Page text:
Dipper’s Home Timber & Hardware has continued to evolve over the years and is incredibly different to what it was when it first opened in 2012.
“Initially the store was part rural supplies, part hardware. The business needed a bit of love and we have got it as far as we can,” she said.
As a remote business located in the farming community of Moree, 700 kilometres northwest of Sydney, the store continues to be a great example of a rural business catering to locals’ needs to ensure money stays in the town.
Moree remains solely reliant on agriculture so if dryland and irrigated farmers experience good times, so too does the town. However, after the drought began in 2018, the area became dire by the following year and locals just stopped spending money.
“We had to make some pretty big business decisions throughout this time and when people moved on from our business, we just did not replace them. We did have to cut hours which was hard.”
“The drought made me analyze the business and look at things that you probably would not normally look at, including dead stock and our ranging to make sure we were up to date with what the IHG group was putting forward. Thankfully in early 2020 it rained a lot throughout our district which set us up for a great year ahead. Being a regional town, we rely on agriculture and it meant everyone would have their winter crop plant for the first time in two years. Imagine being without an income for two years.”
“COVID then hit us in March last year like a steam train, with hardware being one of the winners of the pandemic. We went from our worst month in February to our best month in April. It was so hard to comprehend our worst month on record and our best month on record were only eight weeks apart. As people lost their jobs during the drought families just left town so trying to find staff to fill roles was difficult as well,” Rebecca said.
Before the rain arrived in early 2020, local farmers did not have the funds to maintain and upgrade on-farm accommodation, so when the drought broke the Moree community were desperate to invest in their surrounds.
“In early 2000 the population of Moree was 12000. Due to advancements in agricultural practices and the drought this number is now 8000. We could not control the drought and how this affected our business. What we could control is the shopping experience for our customers and ensuring we have the right products at the right price, good customer service, and store standards are at a level that discourages customers from shopping with a competitor, either online or out of town. The pandemic has also encouraged people to support local businesses because they know that if they do not shop locally, we will not be there anymore,” she said.
While Dipper’s Home Timber & Hardware does compete with a co-existing IHG member, Moree Mitre 10, Rebecca says she sees this store as more of a partner than the competition.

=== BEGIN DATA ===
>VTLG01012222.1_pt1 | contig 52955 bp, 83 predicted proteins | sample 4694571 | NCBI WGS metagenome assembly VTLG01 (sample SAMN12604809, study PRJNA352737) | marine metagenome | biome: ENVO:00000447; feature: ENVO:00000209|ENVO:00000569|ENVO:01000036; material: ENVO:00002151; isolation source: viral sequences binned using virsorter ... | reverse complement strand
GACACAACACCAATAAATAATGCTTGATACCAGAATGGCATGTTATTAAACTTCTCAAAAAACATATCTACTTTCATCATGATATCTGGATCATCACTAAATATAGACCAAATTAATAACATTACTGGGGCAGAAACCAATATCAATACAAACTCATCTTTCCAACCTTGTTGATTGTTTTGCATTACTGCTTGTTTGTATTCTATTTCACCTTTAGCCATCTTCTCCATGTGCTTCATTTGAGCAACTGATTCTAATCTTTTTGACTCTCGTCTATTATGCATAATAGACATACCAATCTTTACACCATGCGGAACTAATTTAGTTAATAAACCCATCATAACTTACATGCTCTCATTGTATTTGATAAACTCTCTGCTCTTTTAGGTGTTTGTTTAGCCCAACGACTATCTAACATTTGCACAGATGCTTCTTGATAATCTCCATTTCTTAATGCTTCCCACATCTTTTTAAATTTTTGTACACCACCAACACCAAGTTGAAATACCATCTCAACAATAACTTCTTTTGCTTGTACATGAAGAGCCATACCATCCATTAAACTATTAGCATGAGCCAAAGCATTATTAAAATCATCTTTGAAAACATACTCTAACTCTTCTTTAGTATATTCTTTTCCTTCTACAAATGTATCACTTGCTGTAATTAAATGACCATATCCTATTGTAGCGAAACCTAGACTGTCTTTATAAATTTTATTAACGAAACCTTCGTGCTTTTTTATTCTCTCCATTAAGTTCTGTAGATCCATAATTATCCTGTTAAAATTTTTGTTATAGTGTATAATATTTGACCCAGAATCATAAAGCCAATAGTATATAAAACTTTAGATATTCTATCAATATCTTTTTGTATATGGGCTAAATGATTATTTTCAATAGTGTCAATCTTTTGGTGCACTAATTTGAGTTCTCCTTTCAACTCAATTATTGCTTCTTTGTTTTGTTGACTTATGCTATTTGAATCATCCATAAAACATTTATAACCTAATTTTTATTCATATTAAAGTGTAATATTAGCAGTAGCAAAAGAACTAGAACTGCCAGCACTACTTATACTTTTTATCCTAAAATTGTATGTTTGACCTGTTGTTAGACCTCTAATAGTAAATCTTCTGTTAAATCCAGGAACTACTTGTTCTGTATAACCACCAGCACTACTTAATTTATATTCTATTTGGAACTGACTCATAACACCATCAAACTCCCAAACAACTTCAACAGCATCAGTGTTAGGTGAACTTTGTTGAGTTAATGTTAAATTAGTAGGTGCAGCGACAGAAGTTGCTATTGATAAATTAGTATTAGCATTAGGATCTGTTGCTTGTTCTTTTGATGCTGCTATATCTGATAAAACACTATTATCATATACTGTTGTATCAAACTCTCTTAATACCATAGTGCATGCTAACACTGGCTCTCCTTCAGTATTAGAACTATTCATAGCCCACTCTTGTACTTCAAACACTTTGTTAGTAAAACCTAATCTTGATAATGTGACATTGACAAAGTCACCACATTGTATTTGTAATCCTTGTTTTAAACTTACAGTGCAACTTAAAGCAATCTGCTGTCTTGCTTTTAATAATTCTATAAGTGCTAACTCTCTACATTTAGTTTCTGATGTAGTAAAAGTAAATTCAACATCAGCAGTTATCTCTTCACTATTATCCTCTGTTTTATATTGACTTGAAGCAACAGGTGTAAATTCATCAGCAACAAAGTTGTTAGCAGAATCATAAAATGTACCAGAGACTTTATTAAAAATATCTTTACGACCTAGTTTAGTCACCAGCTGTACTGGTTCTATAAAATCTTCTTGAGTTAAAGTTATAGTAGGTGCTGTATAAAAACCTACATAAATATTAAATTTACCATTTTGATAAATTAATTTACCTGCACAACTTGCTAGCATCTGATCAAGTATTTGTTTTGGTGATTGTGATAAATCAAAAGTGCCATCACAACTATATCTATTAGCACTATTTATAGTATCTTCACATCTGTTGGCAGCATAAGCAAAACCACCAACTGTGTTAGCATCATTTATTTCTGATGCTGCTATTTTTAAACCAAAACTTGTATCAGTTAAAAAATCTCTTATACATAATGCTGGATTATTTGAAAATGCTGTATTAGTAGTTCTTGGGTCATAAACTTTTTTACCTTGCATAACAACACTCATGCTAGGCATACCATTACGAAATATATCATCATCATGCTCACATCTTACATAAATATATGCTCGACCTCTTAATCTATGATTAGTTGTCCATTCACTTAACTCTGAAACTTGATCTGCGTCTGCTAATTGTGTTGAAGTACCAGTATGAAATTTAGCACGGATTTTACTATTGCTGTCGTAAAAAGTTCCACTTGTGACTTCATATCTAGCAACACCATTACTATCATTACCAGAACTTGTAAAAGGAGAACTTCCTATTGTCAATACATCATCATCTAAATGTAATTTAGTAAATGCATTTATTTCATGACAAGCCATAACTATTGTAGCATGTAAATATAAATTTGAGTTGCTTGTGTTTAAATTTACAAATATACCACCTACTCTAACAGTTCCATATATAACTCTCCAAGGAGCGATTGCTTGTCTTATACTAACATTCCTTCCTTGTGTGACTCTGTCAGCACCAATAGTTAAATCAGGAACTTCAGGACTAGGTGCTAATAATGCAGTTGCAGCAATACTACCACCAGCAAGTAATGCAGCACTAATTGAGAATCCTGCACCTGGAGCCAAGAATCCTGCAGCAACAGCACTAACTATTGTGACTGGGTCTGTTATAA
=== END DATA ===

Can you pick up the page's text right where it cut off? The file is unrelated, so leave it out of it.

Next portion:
“We help each other and work alongside each other more than anything. They are a smaller DIY offering while we are a large retail and trade offering. Our direct trade competition is Bunnings in Inverell, about 140 kilometres away, but they do deliver here three times a week.”
“COVID has prompted more people to come back to our store and shop locally. Our job is to make sure we retain them with a shopping experience that keeps them loyal to us,” she said.
While the store continues to thrive post-COVID, Rebecca said she is planning to grow the business even further .
“What is preventing us from moving forward is our current infrastructure. While we do have a massive site of 12000 square metres and 3000 square metres of trade, it can be a curse because products can easily be dumped in the wrong spot. We have outgrown our current infrastructure within the trade space so we are looking at the next stage of where we take this business.”
“When we bought the business in 2021 it was 60 per cent retail and 40 per cent trade, but now it is the opposite,” she said.
Rebecca believes the way forward for Dipper’s Home Timber & Hardware now is to continue to improve on everything it has worked on for years.
“We often order our framing weeks in advance so our lead times in a regional area can be at two weeks at least. We are lucky with the retail side of the business because we draw out of the IHG warehouse and receive two drops a week. If we do not have what our customers need, they can potentially drive over 100 kilometres to source their needs from another store.”
The future looks positive for Moree, particularly with the inland rail project underway which will upgrade all railway lines between Melbourne and Brisbane. This will see big industry come to the western side of the Great Dividing Range and transport local grain in an affordable manner. For now, Rebecca says she is looking forward to the store evolving throughout its next chapter, alongside her three, beautiful kids, and the amazing team who continue to push the business into the future.